"We have the bandwidth. We just need more Georgians to participate" in testing, Kemp said during a press conference at the State Capitol in Atlanta.

Kemp and his administration have made the ramping up of testing a top priority, especially as sectors of the state's battered economy have begun reopening. Through an order by Kemp last week, gyms, fitness centers, grooming salons, bowling alleys and other similar businesses were allowed to reopen Friday. Movie theaters were allowed to reopen Monday and restaurants were allowed to resume dine-in services — provided that a long list of requirements and guidelines are met and followed. 

Despite widespread criticism over the last week, Kemp again on Monday defended his decision to ease restrictions. He said it was based on data that indicate the worst of the virus may have passed in Georgia and said he had the livelihoods of many business owners and employees in mind. 

Kathleen Toomey, the state's public health commissioner, said the state had not met the federal requirements set forth by the Trump administration for a "phase 1" reopening but that it had met enough to feel comfortable proceeding. She added that the state was "approaching" a flattening of cases. 

The mandatory, statewide shelter-in-place order is set to expire Thursday night, but Kemp did not say Monday whether he would lift it, adding he would have "a better idea in a day or two." He also urged the elderly and medically fragile to stay home through at least May 13 — the date the statewide public health emergency declaration is set to expire — though Kemp also didn't rule out extending that either.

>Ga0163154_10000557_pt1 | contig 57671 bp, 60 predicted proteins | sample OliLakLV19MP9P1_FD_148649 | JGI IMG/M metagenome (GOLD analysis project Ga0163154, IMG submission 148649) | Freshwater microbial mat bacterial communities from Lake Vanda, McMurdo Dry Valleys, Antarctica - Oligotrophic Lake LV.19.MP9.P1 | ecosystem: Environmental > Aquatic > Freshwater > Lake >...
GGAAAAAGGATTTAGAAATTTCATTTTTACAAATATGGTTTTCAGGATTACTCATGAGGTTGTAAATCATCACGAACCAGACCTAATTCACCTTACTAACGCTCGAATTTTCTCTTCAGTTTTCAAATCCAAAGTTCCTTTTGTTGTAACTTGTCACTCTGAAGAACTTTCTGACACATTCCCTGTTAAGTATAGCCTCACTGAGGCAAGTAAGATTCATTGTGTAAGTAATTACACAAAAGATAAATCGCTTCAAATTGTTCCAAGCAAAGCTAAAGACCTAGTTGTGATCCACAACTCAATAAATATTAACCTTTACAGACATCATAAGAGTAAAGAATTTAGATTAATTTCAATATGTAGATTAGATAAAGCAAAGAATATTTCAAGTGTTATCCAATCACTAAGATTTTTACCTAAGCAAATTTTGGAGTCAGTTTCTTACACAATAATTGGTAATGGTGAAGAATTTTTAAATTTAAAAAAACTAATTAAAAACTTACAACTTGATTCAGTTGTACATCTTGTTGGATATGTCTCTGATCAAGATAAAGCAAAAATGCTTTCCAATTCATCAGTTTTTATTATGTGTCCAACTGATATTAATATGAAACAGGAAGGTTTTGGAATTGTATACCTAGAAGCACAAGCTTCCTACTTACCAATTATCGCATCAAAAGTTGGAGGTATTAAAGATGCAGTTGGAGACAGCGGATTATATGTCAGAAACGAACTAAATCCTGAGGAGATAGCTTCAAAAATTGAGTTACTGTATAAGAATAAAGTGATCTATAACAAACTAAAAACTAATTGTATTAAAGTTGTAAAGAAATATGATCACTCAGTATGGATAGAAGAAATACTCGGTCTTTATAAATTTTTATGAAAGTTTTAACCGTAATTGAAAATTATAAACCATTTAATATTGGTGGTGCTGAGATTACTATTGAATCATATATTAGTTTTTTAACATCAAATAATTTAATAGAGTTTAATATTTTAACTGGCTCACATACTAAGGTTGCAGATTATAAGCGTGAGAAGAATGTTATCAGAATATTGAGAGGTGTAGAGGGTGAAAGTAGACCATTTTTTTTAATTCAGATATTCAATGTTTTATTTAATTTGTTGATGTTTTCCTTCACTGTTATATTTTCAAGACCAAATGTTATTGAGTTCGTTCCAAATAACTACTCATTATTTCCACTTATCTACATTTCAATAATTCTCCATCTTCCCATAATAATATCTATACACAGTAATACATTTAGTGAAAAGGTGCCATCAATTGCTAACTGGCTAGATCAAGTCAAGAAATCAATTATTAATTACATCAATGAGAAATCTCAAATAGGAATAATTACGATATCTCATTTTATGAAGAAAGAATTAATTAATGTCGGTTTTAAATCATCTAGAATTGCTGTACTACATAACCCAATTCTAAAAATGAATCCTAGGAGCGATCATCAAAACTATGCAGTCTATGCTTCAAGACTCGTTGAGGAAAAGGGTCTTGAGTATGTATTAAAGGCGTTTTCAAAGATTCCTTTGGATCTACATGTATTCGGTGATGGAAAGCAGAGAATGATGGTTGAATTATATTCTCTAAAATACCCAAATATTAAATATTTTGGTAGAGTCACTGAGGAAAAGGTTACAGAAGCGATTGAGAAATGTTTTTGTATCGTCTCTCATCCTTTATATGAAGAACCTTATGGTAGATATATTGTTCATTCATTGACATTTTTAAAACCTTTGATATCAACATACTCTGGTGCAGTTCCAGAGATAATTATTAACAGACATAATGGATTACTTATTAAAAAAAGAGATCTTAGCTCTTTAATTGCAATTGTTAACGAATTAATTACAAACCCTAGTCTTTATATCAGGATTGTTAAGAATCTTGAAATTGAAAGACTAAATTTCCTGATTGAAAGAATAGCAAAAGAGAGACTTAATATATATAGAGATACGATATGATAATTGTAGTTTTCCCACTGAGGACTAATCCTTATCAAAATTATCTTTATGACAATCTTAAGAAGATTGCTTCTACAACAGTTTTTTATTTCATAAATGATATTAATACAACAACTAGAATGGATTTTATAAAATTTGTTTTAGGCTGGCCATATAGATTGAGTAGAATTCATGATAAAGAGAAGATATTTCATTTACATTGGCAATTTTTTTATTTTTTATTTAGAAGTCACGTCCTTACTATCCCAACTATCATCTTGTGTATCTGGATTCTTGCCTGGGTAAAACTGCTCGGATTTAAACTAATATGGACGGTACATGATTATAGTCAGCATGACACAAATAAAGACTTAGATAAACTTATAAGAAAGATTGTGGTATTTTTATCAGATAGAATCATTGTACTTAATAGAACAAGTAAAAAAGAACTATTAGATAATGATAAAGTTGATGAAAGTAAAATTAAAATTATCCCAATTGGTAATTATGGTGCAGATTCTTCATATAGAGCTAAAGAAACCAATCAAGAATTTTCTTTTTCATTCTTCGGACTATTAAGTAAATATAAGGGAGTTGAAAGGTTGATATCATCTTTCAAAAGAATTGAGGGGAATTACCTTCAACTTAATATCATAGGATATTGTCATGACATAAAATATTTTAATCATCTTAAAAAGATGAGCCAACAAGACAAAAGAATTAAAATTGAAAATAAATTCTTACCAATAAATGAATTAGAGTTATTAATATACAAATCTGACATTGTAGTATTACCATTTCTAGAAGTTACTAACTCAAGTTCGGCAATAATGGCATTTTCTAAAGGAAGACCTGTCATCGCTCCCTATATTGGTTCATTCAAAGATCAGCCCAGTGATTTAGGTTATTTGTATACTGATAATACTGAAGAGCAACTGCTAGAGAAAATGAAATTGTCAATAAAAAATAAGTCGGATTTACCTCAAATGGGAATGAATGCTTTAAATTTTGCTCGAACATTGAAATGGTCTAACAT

“We really have to watch the data hard over the next two weeks,” he said.

Nationwide, there were 987,000 confirmed cases and more than 56,000 deaths as of 8 p.m. Monday.

Anyone who believes they are experiencing symptoms of COVID-19 or believes they may have been exposed to the virus is advised to contact their primary care doctor or an urgent care clinic. Do not show up unannounced at an emergency room or any medical facility. Only people who have been evaluated by public health officials at their local health department or a health care provider and assigned a PUI number will be referred to the drive-thru specimen collection sites.

In addition to the most common symptoms — fever, dry cough, shortness of breath — the CDC has recently added six more commonly-seen symptoms to its list. Those include chills, repeated shaking with chills, muscle pain, headache, sore throat and a loss of taste and/or smell.

A statewide COVID-19 hotline is available at 844-442-2681. You can also go to

You can also now set up a free screening by going to, downloading the AU Health ExpressCare app on your smartphone or calling 706-721-1852. Those who meet testing criteria will be contacted by staff to schedule a test at the closest or most convenient location, Kemp said. 

Continue to check for the latest local and statewide updates on the coronavirus pandemic.